# How CPF LIFE can give you a passive monthly income worth the median salary - \$3,000 - when you retire in Singapore

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When we retire, we can rely on CPF LIFE to provide us with a monthly payout – for as long as we live – so we never run out of money in our old age. This is what makes CPF LIFE such a unique, powerful and important retirement planning tool for Singaporeans and PRs.

Compared to investments, which can be risky and have unpredictable or uneven returns, CPF LIFE is administered by the government. This makes it virtually risk-free.

In addition, while building up towards our CPF LIFE payouts, we earn a minimum of 4.0 per cent (and up to 5.0 per cent) per annum on our Special Account savings and 4.0 per cent (and up to 6.0 per cent) per annum on our Retirement Account savings.

## How much do we need in retirement?

In a previous article, we wrote about how we can receive the average retiree’s expenses with CPF LIFE. We found that an average retiree in Singapore spends about \$1,214 each month, and would need about \$215,000 in their Retirement Account (RA) at 65 for an equivalent CPF LIFE monthly payout.

In this article, we want to explore how much CPF savings we will actually need in order to live on a decent monthly payout. To represent a “decent monthly payout”, we took the current 2020 median wage in Singapore – which is \$4,534.

This figure includes both the employer and employee CPF contributions, and taking these away, it amounts to approximately \$3,000 in take-home pay.

## How much do we need in our CPF LIFE to get \$3,000 each month?

We can simply use the CPF LIFE estimator – a calculator tool by CPF Board – to figure out how much we’re going to need in our CPF Retirement Account (RA) to get a monthly payout of \$3,000.

Note that this is more than double of what the average retiree spends today – which, to recap, is \$1,214.

 CPF LIFE How Much We Need In Our Retirement Account At 65 Standard Plan \$386,900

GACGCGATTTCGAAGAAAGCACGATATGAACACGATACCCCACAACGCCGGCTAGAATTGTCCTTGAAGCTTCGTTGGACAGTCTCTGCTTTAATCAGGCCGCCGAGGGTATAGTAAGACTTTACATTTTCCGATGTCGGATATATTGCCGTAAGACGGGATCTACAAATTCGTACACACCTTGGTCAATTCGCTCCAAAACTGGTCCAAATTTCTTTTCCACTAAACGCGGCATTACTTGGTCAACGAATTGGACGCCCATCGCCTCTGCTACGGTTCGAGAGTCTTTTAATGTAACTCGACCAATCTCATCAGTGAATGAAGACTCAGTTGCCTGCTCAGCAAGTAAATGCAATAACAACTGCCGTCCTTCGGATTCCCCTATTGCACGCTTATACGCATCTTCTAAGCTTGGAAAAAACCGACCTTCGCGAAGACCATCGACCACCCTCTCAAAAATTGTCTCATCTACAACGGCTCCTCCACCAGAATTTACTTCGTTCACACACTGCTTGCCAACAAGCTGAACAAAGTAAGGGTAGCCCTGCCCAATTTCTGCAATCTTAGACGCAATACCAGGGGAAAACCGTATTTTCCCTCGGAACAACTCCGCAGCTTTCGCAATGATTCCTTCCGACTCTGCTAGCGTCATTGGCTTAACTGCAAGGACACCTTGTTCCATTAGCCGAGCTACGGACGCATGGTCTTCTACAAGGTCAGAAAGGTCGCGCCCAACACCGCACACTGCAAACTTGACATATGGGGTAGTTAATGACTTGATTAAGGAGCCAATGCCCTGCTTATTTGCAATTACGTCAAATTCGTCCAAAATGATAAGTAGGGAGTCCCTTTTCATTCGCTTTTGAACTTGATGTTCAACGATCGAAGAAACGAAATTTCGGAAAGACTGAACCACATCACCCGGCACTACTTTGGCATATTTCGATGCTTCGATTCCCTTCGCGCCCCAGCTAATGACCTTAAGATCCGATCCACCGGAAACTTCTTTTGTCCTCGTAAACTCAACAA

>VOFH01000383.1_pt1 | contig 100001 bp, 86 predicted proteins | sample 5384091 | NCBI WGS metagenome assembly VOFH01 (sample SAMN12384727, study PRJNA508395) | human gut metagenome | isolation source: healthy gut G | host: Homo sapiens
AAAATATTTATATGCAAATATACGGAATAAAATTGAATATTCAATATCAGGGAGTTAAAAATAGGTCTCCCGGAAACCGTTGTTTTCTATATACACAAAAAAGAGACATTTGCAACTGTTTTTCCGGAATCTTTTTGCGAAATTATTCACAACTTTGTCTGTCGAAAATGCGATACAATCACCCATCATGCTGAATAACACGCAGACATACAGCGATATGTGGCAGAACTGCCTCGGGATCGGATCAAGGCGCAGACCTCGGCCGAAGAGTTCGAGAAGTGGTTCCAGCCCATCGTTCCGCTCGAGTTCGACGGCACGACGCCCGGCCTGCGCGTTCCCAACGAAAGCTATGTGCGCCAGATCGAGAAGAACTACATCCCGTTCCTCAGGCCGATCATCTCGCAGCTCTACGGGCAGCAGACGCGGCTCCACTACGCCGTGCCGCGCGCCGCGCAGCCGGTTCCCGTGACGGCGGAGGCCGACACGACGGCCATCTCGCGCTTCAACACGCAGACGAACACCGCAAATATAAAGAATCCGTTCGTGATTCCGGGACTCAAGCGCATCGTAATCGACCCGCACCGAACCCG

* There are also Basic Plan and Escalating Plan that we can aim for.

For someone aged 65 today, they would have needed \$386,900 in their Retirement Account (RA) when they were 55 in order to receive a \$3,000 CPF LIFE monthly payout.

This might be difficult to manage if we were only aiming for our Full Retirement Sum (FRS) when we turn 55.

Firstly, the Full Retirement Sum for such people would have been \$123,000 in 2010 (when they turned 55). Setting aside this amount would give them approximately up to \$1,091 a month in their CPF LIFE monthly payouts.

For those who turned 55 in 2010, the effective Enhanced Retirement Sum (ERS) would have been \$184,500 – or 1.5x the Full Retirement Sum – which would have provided them with a CPF LIFE monthly payout of up to \$1,572.

This is still about halfway short of the \$3,000 monthly payout we’re targeting to get out of CPF LIFE.

### Saving beyond the Enhanced Retirement Sum (ERS) in our Special Account

To make up for the shortfall, we should try to top-up our Special Account (SA) via the Retirement Sum Topping-Up (RSTU) Scheme as early as possible. This will help us get to the Enhanced Retirement Sum (ERS) and build even more funds above it.

This pot of money will continue compounding at 4.0 per cent to 6.0 per cent per annum, and will potentially be able to cover the shortfall from CPF LIFE to give us \$3,000.

Using the case study for those turning 65 this year as an example, if they were able to hit their “Enhanced Retirement Sum” of \$184,500 at 55, they would need to save another \$202,400 in their Special Account.

This might seem like a lot of money, but there are many case studies on how we can accumulate \$1 million in our CPF accounts by 65. We just need the long-term discipline to save towards our target amount.

### Drawing down money from our Special Account (SA) after 65

Those who turned 65 this year need a remaining sum of \$202,400 in their Special Account, after contributing the Enhanced Retirement Sum to CPF LIFE.

At this point, they can use their Special Account like an ATM – withdrawing the remaining \$1,428 each month. On top of that, they still continue to earn an interest of 4.0 per cent to 6.0 per cent per annum on the remaining amount in their Special Account.

Doing this, their \$202,400 will last till they are about 83 years old – which is around the current life expectancy in Singapore at 83.6 years.

 Age Special Account (SA) Remaining Balance 65 \$202,400 70 \$158,311 75 \$104,670 80 \$36,668 81 \$19,832 82 \$3,886 83 -\$13,017

*Assumptions:

• Withdrawal of \$17,136 (\$1,328 x 12) at end of each year
• Interest of 6per cent earned on first \$30,000, 5 per cent on next \$30,000, and 4 per cent on remaining balances in Special Account

ALSO READ: Beginner's guide to CPF Retirement Sums (and how to get there)

## Replicating this for our own retirement needs when we turn 65

Obviously, the figures stated in the article are for those who turned 65 this year. While it’s not going to be easy, it is doable to achieve a monthly payout worth the median salary in Singapore.

If we work towards saving our target amount by the time we stop working, we will be able to start withdrawing a sum that is more in line with the median salary of that year rather than what the average retirees are spending.